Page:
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December 14, 2021

2022 forecast: decentralised trials to reach new heights with 28% jump

eConsent and web-based questionnaires have largest growth, but telemedicine and mobile-based elements remain as pillars.

By Kezia Parkins and Andrew Hillman

Need to know:

  • A record number of around 1,300 trials with a decentralised and/or virtual component will likely initiate in 2022, representing a 28% increase from 2021.
  • Mentions in trial protocols of oximeters, emails, and tablets also see significant growth.
  • eDiaries and continuous glucose monitoring also among the most popular DCT approaches based on absolute numbers.
  • Significant desire within the clinical trial industry to maintain the human touch, yet nontech DCT components slow on uptake.

While there’s been growing interest in decentralised clinical trials (DCT) over the years, the Covid-19 pandemic has made a seismic shift towards integration of these elements into studies. In fact, the number of drug trials with a virtual and/or decentralised element breached the 1,000-study milestone this year, a remarkable 50% increase compared with 2020.

And in 2022, DCT uptake is expected to gain further momentum. About 1,300 drug clinical trials with a virtual and/or decentralised component will start next year, representing a 28% increase from 2021, and a dramatic 93% boost from 2020, according to GlobalData analysis. These 2022 projections are based on mentions of more than 35 specific decentralisation and/or virtualisation elements in clinical registry protocols of trials involving a drug intervention.

Looking deeper into the data, the DCT elements with the largest growth in use this year compared to prepandemic times (2017–2019) are eConsent (460%), web-based questionnaires (448%), and oximeters (317%). Rounding up the top five are approaches related to emails (247%) and tablets (174%). Digital approaches like eConsents can streamline patient participation in clinical trials. Web-based questionnaires can aid with patient recruitment and can be designed for data collection to align with patient-centric endpoints.

While DCTs conjure up the idea of these trials being purely driven by digital, there are also nontechnology approaches such as home nursing and remote drug delivery. But the uptake of these components is trending to be much slower than technology-based ones.

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Telemedicine popular in decentralised trials

Back in 2011, the most popular DCT approaches based on absolute numbers were telemedicine, eDiaries, continuous glucose monitoring, blood glucose monitoring, and activity trackers. This year, telemedicine, eDiaries, and continuous glucose are still in the top five, with mobile apps and smartphones also on the list. GlobalData forecasts the same five DCT elements this year will also top of the list in 2022.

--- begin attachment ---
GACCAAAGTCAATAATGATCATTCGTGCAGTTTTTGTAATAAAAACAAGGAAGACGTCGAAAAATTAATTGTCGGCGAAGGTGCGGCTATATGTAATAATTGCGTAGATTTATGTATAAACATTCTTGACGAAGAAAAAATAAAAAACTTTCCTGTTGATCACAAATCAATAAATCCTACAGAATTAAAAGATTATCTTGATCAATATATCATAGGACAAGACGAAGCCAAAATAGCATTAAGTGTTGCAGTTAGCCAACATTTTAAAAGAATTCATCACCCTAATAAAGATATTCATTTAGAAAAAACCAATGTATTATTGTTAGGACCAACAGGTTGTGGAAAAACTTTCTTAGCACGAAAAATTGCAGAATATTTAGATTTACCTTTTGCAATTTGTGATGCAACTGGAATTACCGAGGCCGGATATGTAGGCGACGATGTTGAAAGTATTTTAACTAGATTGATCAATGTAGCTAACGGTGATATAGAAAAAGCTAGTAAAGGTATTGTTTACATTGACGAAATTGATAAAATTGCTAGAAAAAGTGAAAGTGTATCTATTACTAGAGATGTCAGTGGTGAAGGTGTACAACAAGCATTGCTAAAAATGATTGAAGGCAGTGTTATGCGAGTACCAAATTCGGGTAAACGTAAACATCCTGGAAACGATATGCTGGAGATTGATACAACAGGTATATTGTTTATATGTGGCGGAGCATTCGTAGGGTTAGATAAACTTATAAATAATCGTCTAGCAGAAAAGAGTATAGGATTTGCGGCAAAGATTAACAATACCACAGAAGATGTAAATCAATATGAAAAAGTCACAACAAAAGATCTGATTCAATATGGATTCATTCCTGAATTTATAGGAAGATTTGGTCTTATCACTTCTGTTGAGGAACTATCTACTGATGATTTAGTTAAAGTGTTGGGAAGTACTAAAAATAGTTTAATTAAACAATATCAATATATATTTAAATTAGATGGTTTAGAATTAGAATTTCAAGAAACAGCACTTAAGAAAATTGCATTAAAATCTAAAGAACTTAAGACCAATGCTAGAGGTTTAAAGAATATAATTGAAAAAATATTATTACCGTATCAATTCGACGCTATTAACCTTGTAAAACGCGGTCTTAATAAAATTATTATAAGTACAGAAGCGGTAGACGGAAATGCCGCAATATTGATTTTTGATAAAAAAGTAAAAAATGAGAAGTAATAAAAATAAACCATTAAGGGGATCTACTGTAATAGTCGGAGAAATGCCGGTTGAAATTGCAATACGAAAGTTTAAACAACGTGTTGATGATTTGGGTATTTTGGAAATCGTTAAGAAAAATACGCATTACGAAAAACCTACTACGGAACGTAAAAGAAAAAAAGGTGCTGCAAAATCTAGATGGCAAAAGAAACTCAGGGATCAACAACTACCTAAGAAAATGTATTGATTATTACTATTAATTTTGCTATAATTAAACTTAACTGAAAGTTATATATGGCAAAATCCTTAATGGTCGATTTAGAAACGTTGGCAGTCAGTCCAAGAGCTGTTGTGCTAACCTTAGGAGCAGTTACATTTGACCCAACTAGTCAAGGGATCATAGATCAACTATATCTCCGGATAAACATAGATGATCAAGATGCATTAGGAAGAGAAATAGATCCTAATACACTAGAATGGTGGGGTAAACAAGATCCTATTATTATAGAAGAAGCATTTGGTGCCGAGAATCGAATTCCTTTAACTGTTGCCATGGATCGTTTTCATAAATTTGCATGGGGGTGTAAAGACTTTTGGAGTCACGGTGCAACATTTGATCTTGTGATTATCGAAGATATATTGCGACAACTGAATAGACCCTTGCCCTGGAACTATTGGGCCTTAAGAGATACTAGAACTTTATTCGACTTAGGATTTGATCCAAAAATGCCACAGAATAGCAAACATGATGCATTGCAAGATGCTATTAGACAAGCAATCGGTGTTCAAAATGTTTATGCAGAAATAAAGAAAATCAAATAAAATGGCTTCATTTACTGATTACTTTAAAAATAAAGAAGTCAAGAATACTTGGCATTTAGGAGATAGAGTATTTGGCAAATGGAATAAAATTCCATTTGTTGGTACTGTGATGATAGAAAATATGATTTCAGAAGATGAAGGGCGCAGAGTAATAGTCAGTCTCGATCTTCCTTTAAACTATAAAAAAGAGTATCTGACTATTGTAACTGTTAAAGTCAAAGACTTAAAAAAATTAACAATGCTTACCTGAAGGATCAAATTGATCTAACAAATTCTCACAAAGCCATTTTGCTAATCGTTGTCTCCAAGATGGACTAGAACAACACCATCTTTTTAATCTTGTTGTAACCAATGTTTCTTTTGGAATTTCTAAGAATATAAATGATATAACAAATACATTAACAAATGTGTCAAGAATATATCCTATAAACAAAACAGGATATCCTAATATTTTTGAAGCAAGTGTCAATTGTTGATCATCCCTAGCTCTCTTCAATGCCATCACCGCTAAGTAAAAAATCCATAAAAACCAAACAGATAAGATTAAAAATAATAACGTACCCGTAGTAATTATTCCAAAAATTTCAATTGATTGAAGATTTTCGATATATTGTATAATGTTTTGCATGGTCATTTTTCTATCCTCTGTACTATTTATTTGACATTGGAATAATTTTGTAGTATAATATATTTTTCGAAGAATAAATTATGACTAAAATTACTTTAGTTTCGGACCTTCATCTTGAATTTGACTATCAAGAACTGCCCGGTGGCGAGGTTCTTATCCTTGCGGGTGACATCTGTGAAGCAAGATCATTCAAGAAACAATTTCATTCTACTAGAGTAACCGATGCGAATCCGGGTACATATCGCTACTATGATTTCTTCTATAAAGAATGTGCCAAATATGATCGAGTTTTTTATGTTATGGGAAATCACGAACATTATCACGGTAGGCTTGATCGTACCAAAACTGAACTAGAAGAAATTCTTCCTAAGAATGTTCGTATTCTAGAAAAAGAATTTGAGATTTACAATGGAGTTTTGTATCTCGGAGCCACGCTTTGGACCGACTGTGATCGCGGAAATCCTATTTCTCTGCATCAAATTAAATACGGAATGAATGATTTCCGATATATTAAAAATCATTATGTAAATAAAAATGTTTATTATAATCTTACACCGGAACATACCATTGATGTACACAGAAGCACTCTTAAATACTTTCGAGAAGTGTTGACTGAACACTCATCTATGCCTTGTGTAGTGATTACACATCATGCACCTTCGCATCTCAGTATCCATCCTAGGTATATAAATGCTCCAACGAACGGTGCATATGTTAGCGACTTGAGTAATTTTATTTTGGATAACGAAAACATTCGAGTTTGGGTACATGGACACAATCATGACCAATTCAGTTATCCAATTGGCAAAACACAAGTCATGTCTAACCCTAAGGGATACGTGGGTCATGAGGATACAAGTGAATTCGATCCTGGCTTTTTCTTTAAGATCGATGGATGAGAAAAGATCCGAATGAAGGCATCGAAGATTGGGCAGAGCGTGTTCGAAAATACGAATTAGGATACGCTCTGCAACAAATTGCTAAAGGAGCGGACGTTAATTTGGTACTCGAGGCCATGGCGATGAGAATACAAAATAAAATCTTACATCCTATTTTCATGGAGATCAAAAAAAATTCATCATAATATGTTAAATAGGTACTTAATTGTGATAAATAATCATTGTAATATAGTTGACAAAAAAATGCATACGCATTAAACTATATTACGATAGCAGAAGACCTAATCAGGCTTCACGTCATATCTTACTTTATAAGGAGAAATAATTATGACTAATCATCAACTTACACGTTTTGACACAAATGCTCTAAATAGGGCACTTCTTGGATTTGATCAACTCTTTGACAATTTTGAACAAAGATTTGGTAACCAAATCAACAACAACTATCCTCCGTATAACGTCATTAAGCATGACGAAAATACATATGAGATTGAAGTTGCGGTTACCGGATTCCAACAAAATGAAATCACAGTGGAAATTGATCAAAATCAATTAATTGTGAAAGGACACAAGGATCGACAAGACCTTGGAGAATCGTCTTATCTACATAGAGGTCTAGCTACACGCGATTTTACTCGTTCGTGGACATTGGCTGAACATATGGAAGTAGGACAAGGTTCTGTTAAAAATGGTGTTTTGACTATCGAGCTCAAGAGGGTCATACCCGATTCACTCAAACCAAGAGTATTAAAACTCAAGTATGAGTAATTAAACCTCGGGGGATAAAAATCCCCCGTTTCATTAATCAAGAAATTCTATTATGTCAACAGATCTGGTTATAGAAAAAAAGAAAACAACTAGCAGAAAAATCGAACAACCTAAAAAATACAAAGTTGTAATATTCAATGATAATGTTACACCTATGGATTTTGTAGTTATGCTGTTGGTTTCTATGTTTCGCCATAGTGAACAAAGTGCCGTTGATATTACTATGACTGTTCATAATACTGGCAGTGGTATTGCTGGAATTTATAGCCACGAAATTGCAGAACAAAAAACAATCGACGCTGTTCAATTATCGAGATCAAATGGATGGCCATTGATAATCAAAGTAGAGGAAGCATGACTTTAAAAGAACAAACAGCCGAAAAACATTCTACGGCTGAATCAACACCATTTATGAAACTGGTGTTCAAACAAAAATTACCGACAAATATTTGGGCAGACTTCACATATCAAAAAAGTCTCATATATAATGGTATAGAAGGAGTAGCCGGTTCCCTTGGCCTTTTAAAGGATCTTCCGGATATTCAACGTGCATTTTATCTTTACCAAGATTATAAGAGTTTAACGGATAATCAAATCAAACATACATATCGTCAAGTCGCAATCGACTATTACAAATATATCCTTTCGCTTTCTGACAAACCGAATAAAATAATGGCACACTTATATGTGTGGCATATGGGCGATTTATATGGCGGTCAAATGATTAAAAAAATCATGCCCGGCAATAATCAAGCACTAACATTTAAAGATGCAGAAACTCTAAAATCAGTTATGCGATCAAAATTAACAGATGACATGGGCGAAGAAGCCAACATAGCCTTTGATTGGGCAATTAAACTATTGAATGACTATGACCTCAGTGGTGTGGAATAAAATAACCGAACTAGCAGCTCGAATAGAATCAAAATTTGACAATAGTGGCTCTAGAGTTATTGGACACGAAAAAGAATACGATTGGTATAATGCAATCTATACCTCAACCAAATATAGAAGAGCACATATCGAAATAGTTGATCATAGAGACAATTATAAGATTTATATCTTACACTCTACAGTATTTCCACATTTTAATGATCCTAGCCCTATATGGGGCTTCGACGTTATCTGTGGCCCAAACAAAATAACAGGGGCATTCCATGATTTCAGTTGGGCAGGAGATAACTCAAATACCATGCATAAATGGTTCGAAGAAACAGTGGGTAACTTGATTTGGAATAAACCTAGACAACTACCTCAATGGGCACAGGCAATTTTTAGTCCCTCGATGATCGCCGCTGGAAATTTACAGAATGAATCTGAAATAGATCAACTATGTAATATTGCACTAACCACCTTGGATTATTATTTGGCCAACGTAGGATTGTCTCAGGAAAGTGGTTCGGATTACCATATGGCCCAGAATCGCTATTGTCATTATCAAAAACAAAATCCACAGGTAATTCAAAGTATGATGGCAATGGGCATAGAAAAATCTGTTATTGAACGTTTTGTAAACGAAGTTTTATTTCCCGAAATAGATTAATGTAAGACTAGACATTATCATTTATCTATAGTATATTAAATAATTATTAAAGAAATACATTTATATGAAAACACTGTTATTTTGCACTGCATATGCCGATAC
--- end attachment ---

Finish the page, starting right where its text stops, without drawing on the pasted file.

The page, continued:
Telemedicine reduces the overall number of onsite visits, particularly in patients that are stable in their disease status, or do not require sample collection. However, telemedicine also has limitations as dermatologists found out during the pandemic, such as existing software not keeping at pace with image quality demands for accurate diagnosis.

Between 2020 and 2021, mobile-based DCT components such as mobile apps and smartphones saw a large increase being integrated into trial designs, also due to lockdown measures. Mentions of text messages in protocols saw a 130% jump between 2020 and 2021.

Nontech components trending slowly

DCTs are not entirely tech-driven, with a handful of elements still featuring the human touch. Pharma executives and thought leaders in the clinical trial industry note that keeping the human element is important to maintain patient engagement. Nontech driven DCT elements include remote drug delivery and synthetic controls.

Yet, nontech-based decentralisation components, the most popular being home nursing, continue to make up a small share of all decentralised approaches. Between 2011 and 2021, home nursing was mentioned in an estimated 180 studies, compared with around 1,560 trials involving telemedicine during the same timeframe.

Home nursing continues to make up a small share of all decentralised approaches.

Even during the pandemic, the rate of nontech DCT did not see a significant increase. Among 2010 trials identified as including decentralised components, 4% had a nontech DCT element, which only increased by two points to 6% in 2019. Within the context of the pandemic, there was a four-point increase to 10% between 2020 and 2021. While these rates are not dramatic, there is a notable rise looking at absolute numbers. Specifically, there were 14 trial protocols mentioning home nursing in 2019, versus 35 in 2021.

The relatively slower uptake of nontech DCT elements could be due to the logistical and financial challenges involving hiring, training, and deploying clinical trial professionals to conduct assessments in patients’ homes. That said, throughout this year, Clinical Trials Arena spoke with DCT sponsors and CROs that said there will likely be renewed focus on conducting home visits more efficiently in the coming years.

Additional reporting by Reynald Castaneda

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